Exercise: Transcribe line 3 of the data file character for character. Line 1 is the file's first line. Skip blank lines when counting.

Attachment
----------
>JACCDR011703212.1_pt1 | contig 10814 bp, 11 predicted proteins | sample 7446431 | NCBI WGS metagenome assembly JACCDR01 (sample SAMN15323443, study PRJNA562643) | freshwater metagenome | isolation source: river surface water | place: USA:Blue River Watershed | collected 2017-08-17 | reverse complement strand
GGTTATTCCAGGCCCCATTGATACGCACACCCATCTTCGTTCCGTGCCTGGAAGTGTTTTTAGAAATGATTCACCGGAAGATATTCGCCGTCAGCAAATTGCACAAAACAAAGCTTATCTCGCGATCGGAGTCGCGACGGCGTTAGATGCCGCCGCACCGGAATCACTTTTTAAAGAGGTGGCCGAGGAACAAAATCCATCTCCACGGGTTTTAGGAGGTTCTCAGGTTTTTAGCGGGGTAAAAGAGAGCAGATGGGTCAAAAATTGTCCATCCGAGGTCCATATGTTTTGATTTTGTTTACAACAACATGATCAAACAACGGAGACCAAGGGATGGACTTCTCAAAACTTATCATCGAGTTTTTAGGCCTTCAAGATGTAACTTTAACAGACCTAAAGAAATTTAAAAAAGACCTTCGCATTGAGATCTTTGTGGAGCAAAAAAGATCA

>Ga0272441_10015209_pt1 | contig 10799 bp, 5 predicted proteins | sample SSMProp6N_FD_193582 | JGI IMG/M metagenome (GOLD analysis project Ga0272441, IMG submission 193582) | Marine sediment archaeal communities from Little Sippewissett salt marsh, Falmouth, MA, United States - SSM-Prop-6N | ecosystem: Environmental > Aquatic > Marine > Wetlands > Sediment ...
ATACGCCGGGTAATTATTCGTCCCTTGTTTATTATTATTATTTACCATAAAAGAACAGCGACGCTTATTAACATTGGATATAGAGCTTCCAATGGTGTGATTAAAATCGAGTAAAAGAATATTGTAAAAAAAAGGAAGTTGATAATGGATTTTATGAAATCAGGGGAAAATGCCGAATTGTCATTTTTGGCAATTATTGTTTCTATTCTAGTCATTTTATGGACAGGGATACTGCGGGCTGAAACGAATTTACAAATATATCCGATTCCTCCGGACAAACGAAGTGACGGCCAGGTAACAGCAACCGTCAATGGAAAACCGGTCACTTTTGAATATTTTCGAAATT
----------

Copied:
>Ga0272441_10015209_pt1 | contig 10799 bp, 5 predicted proteins | sample SSMProp6N_FD_193582 | JGI IMG/M metagenome (GOLD analysis project Ga0272441, IMG submission 193582) | Marine sediment archaeal communities from Little Sippewissett salt marsh, Falmouth, MA, United States - SSM-Prop-6N | ecosystem: Environmental > Aquatic > Marine > Wetlands > Sediment ...